When we released the first version of MonitoringScape six months ago, we set out to help IT professionals navigate the ever-growing and evolving world of modern monitoring. Since then, this landscape has only continued to proliferate and expand. Every month, promising new tools are popping up across a broad range of monitoring specialties – and we here at BigPanda are determined to keep MonitoringScape up-to-date to provide you with a go-to source for discovering and researching new solutions.
In that vein, we’re happy to announce the newest version of MonitoringScape, which includes more than 35 updates!
We’re adjusting to the new reality that DevOps is a compelling layover on the journey between legacy ops and self-healing infrastructure. Eliminating the cultural gap between developers and operations, the now-cliched state of IT nirvana called “DevOps”, is by no means the end goal. The goal is reliable system performance and availability without human intervention - the panacea called “NoOps”.
We engineers love measuring stuff. Whether it helps us solve an immediate problem, gets us ready for a bad day or just because most of us are information junkies, we love keeping track of metrics. The spectrum of what can be measured is very wide. It can include data from every part of our system: from technical metrics such as disk space or RPM, through UI metrics like page load times, to business KPIs such as revenue, conversion rates and so on. When choosing which metrics to collect, we usually start with the obvious ones: those that reflect the current state of the system (e.g., CPU, memory and load). There are quite a few articles and blog posts about these metrics, so I’m not going to discuss that here. Rather, I would like to focus on metrics that reflect the user experience.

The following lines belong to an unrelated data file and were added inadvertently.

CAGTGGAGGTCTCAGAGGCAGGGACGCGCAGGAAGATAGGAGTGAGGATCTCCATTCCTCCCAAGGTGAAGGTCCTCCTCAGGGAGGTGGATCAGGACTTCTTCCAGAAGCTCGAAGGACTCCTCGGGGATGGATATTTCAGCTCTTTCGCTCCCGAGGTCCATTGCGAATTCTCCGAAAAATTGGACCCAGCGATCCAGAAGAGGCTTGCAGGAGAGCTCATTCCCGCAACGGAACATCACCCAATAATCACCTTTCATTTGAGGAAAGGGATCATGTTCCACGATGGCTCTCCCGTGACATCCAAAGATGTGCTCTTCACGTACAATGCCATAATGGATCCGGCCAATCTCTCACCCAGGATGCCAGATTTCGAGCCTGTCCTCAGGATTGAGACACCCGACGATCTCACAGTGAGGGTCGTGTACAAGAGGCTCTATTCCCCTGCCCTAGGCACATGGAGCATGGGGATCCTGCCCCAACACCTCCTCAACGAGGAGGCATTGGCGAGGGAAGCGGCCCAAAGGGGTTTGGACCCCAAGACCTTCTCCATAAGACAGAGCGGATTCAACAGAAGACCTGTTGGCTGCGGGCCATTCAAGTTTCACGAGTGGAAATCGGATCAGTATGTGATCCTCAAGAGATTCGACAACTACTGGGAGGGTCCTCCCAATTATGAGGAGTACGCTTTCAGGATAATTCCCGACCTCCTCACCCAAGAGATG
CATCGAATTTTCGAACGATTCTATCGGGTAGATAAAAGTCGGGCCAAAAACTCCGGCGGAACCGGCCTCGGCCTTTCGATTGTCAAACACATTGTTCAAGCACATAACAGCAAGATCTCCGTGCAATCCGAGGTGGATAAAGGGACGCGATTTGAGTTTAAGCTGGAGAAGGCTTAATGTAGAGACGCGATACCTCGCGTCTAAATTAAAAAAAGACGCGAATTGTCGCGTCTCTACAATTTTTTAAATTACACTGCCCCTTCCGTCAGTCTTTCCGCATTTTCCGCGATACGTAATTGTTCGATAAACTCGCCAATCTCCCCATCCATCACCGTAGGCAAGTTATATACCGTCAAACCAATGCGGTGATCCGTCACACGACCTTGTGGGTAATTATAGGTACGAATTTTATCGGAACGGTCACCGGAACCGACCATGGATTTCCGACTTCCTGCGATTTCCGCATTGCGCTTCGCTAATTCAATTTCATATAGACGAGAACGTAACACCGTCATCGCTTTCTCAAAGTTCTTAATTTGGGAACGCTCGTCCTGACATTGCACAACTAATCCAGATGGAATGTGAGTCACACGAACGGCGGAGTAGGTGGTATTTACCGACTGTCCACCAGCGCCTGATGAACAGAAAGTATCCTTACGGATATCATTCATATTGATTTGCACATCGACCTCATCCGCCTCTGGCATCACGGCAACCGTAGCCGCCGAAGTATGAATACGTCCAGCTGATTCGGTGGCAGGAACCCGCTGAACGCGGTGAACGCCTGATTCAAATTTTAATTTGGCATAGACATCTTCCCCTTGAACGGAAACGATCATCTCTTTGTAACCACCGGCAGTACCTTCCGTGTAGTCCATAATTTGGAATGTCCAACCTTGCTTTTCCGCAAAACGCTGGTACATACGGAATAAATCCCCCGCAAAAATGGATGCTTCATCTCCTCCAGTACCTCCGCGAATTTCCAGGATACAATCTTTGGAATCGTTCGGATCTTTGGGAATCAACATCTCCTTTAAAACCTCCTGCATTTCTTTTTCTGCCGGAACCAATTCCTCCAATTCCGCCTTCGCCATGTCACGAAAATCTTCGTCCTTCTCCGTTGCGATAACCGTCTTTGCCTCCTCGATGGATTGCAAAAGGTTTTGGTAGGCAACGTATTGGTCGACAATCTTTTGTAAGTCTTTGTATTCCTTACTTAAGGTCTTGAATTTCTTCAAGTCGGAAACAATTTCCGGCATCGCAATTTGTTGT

Here are the four metrics that we at BigPanda see as the most important in this category:
Service downtime is a harmful event to most technology businesses, especially to those who require their services to be constantly available. Downtime has many causes, such as hardware failures and network issues. In today’s web-scale world, application deployment is one of the main reasons for such downtime. This is particularly common with organizations performing Continuous Delivery, in which developers deploy their code at an unprecedented speed. Since there is always a good chance that the new code contains errors, the frequency of application changes holds a high risk of service malfunction.